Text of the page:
Representative Mike Waltz (R-FL) and Senator Lindsey Graham (R-SC) have thrown their support behind the “Panjshir resistance” to Taliban rule in Afghanistan. The two congressmen issued a statement on Friday morning, in which they called for political and military aid to the group and called on President Joe Biden to recognize the group as the legitimate successor to the Afghan government.
“After speaking with Afghan Vice President Amrullah Saleh and representatives of Ahmad Massoud,” the statement reads, “we are calling on the Biden Administration to recognize these leaders as the legitimate government representatives of Afghanistan. We ask the Biden Administration to recognize that the Afghan Constitution is still intact, and the Afghan Taliban takeover is illegal.”
The statement praised the leadership of the Panjshir resistance for remaining in the country and creating a “safe haven” for Afghans and foreign citizens seeking freedom from Taliban rule. It also pushed Biden to officially designate the Taliban as a terrorist organization. While Tehrik-i-Taliban Pakistan, or the “Pakistani Taliban,” is included on the U.S. State Department’s list of Foreign Terrorist Organizations (FTOs), the Taliban in Afghanistan is not–largely because successive U.S. administrations have sought to negotiate with the Afghan Taliban but are generally forbidden from negotiating with terror groups.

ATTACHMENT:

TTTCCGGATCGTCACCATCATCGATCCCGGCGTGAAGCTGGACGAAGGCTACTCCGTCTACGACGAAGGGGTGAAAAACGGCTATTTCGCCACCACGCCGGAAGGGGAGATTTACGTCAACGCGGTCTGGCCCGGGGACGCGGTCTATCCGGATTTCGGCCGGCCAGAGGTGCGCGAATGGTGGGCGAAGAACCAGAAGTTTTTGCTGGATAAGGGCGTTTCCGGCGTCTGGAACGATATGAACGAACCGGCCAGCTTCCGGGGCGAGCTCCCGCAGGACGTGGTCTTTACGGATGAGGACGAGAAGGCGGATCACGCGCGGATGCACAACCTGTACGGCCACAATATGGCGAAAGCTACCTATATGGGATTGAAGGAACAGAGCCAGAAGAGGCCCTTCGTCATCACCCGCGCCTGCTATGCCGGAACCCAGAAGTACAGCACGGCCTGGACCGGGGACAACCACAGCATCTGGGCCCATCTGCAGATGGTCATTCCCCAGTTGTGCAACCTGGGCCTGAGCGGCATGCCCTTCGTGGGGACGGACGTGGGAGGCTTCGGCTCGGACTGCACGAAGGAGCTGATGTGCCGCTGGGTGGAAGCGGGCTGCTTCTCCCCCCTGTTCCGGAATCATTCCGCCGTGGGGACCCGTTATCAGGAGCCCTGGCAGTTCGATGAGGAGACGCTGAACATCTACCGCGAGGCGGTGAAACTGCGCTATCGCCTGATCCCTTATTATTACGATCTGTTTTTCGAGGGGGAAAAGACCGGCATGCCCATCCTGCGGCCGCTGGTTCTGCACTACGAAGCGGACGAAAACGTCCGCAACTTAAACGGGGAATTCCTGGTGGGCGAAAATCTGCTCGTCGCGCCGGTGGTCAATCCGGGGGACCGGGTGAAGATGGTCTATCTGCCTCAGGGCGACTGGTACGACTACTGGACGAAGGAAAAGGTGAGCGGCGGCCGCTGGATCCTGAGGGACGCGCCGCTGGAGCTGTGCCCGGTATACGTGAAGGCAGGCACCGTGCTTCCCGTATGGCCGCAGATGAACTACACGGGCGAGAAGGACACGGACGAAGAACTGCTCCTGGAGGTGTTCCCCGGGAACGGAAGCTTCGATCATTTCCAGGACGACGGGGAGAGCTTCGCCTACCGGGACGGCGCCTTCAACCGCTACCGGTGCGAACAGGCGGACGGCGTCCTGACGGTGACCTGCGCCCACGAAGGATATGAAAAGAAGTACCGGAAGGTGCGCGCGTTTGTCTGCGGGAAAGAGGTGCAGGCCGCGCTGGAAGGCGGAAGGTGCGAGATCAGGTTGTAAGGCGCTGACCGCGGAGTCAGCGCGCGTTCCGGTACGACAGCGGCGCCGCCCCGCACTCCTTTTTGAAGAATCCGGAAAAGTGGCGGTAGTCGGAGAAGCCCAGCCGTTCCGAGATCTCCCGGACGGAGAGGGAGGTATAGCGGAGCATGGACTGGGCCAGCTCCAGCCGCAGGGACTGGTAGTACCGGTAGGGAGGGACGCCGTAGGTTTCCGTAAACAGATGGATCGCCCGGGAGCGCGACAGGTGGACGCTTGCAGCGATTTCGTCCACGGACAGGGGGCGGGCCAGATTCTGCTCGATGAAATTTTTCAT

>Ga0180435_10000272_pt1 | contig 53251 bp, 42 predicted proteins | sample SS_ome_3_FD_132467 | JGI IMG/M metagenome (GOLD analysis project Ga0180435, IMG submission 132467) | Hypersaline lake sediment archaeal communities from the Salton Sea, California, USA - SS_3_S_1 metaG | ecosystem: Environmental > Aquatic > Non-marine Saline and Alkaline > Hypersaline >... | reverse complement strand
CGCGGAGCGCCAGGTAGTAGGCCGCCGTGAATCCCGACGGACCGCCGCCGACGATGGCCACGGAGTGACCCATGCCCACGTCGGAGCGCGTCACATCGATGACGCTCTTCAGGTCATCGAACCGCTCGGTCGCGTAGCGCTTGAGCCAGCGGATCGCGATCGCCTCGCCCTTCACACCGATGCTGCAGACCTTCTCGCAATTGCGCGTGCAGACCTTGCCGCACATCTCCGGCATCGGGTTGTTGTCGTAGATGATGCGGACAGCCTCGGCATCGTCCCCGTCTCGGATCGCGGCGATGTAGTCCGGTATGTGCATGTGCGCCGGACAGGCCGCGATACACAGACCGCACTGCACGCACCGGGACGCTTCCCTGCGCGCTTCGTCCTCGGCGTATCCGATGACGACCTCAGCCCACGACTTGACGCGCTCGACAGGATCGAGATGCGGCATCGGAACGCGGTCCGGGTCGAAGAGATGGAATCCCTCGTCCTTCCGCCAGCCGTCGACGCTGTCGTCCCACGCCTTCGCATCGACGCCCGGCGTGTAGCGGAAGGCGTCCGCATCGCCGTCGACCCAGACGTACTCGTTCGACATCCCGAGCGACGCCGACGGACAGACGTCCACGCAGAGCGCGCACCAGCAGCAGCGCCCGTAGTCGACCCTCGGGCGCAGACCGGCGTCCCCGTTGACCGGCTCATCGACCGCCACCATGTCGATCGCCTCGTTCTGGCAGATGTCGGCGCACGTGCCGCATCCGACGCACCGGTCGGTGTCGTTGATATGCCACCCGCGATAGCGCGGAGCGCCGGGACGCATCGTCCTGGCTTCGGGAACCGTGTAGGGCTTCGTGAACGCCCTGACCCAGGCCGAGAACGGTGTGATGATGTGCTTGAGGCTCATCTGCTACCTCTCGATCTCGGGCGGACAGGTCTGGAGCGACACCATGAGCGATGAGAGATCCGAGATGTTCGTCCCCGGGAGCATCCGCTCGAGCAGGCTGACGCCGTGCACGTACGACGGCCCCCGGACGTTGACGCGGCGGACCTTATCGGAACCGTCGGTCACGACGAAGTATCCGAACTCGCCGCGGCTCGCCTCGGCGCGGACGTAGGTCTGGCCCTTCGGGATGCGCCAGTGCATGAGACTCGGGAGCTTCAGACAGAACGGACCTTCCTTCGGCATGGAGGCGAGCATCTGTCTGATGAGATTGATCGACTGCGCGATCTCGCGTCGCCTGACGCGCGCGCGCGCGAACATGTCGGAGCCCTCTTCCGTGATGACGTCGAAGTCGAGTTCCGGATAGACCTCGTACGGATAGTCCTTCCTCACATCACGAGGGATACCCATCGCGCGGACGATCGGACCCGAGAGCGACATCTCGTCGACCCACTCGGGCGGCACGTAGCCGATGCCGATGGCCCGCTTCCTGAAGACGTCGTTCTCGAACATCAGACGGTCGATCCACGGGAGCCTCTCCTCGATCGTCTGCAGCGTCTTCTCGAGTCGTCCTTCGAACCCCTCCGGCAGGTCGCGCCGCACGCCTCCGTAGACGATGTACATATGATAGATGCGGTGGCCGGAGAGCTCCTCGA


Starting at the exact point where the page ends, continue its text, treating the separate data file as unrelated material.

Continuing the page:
Though the Panjshir Valley itself remains unoccupied by the Taliban, the group has tightened its control around the surrounding area, blocking roads in and out and severing phone and internet access to the valley. Negotiations between the Taliban and Panjshir’s leadership remain ongoing. Even if the resistance group is able to retain control of the valley against a Taliban attack, it seems very unlikely that it could liberate more of the country from the Taliban.
Waltz and Graham’s statement will probably not influence the Biden administration’s policy, as it appears to be attempting to build a relationship with the Taliban—a relationship that would be harder to build if it emerged that the administration was supporting a rebel group. Secretary of State Antony Blinken has indicated that the U.S. government would be willing to “work with” a Taliban-led government if it vowed to respect human rights, allow Afghans to emigrate, and refused to tolerate international terrorist activity.
Still, Waltz has indicated that his efforts to support the Panjshir resistance will continue, describing the mission to Foreign Affairs as “a play out of Charlie Wilson’s playbook”—in reference to Rep. Charlie Wilson, a Texas congressman who played an outsized role in funding and arming the Afghan mujahideen against the Soviet Union in the 1980s.
Trevor Filseth is a current and foreign affairs writer for the National Interest.